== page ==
I am hugely supportive of women's rights, and have always classed myself as a feminist. There is no doubt in my mind that women have a raw deal in the world compared to men, and you only have to look at the gender pay gap, and the representation of women in senior roles to see that. Having said that, I am slightly sceptical about this whole 'period policy'.
There is no doubt that some women are hugely affected by their period, and that it can be greatly debilitating, but I would argue that for the vast majority we are able to function quite well during our period- shock horror! Apart from being a bit of a grumpy cow at my time of the month, and the occasional cramp, l tend just to get on with things as normal, and I don't think I am alone on this. Obviously I don't speak for all women, but having done some research, chronic period pain and blood loss affects about 20% of menstruating women annually (instances tend to increase with age) so the numbers of women affected in the workplace are going to be small.
The Equality Act does offer some protection to people who have disabilities. You have a Disability ' if you have a physical or mental impairment that has a 'substantial' and 'long-term' negative effect on your ability to do normal daily activities'. I would argue that if someone does suffer with chronic period pain that stops them carrying out their normal day to day tasks, they would come under this definition any way.
The Equality Act states that if a person does classify themselves as having a disability, then reasonable adjustments should be considered. These reasonable adjustments. The duty to make reasonable adjustments aims to make sure that as a disabled person, you have, as far as is reasonable, the same access to everything that is involved in getting and doing a job as a non-disabled person. So for example, a reasonable adjustment may be to make changes to your sickness absence processes to allow a person more day off with sickness absence before taking disciplinary action. This is a frequently used reasonable adjustment, and I would argue, the more appropriate route to go down when someone suffers with chronic period pain.

This particular policy  is also just offering a way of flexible working which most employers should be offering anyway if they are supportive of their employees (not just women). We will all have occasions when we are unable to work our designated hours, due to a variety of reasons and the ability to work flexibly is crucial to maintaining a good work life balance. I am very lucky that I am able to work flexibly in my current role, and I think this is extremely important for any working mother. It is a shame that something has to be branded as a 'period policy' when it is something most employers should be offering anyway!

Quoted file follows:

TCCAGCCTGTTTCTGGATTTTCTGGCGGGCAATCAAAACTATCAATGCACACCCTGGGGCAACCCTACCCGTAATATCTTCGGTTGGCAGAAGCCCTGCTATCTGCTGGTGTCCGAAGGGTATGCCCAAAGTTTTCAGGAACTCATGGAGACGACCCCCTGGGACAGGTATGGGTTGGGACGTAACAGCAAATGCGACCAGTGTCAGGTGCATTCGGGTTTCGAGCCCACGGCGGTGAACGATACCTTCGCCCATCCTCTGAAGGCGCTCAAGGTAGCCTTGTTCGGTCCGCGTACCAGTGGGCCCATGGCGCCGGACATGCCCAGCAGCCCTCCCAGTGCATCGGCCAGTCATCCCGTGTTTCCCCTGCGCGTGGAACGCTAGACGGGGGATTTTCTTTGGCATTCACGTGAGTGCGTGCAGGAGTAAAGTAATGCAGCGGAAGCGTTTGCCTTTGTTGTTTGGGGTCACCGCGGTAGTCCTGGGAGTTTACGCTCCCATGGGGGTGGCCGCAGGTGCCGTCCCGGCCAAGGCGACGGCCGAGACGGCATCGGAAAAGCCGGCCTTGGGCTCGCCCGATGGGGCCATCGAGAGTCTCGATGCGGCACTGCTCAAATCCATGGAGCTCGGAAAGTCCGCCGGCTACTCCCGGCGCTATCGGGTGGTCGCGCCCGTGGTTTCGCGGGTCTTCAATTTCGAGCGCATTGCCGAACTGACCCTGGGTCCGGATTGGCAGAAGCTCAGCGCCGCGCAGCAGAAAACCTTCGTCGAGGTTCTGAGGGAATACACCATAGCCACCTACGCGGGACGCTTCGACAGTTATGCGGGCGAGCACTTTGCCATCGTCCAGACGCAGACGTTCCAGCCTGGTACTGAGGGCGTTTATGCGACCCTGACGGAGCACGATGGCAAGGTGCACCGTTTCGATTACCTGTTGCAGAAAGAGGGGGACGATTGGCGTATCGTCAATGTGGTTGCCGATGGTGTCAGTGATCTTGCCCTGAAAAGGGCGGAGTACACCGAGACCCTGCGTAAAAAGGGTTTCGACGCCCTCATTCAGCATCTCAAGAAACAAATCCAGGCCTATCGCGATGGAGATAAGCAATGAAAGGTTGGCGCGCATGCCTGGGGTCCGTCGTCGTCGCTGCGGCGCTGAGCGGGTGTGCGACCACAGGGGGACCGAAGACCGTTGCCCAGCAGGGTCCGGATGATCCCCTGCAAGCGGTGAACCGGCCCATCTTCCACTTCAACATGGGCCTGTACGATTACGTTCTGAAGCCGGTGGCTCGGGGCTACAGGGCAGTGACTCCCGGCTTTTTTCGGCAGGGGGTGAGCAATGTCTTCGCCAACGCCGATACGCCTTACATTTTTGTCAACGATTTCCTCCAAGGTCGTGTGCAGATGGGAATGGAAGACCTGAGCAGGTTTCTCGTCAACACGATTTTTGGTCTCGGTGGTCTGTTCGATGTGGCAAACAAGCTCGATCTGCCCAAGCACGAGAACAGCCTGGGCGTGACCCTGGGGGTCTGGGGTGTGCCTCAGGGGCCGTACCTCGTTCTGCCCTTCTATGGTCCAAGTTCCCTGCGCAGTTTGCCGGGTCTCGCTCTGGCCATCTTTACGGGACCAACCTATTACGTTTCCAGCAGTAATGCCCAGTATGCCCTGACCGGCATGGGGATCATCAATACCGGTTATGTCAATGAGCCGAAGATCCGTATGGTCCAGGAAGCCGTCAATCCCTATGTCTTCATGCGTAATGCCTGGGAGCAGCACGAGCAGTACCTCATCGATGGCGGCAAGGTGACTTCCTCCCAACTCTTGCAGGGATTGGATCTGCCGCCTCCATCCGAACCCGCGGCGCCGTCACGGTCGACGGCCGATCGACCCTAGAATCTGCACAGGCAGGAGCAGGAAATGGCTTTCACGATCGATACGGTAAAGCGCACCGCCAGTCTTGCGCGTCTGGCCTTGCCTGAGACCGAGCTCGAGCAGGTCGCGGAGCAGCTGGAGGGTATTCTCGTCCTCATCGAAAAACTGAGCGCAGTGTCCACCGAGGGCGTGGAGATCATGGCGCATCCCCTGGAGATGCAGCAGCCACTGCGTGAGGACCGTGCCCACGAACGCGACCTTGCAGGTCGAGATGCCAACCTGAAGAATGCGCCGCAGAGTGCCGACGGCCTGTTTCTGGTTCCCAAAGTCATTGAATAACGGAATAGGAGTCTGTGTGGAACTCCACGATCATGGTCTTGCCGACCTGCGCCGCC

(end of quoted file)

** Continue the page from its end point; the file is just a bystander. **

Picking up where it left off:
There is no need for a separate 'Period Policy' if you use common sense and adhere to the law as it already stands. The company in question has gained a lot of publicity from this policy, and I can't help thinking that it is all a bit of a PR stunt really. 
The director is also quoted as saying:
'For too long there’s been a taboo surrounding periods – I have women staff telling me they’re ashamed to admit they’re in pain. I want us to break down that shame and replace the negativity with positivity. Both men and women have been open to the ideas, especially from the younger generation'
Yes I agree that there is still stigma and a taboo around period pain, but I am not sure this policy will do anything to alleviate that. Surely it's your own business when you have to take time off because your unwell, and the fact that you are taking time off under the period policy, doesn't mean that this should be broadcasted around the workplace. I certainly wouldn't want all my colleagues knowing that I was having my period- I would prefer to tell them I had been unwell, or need to take some time off and leave it at that!

I also think that it adds weight to the label that is placed on women, that we are all weak, fragile and need to be treated with kid gloves. We are tougher than some people give us credit for!
I know that not everyone will agree with my point of view, but sometimes it feels good to have your say!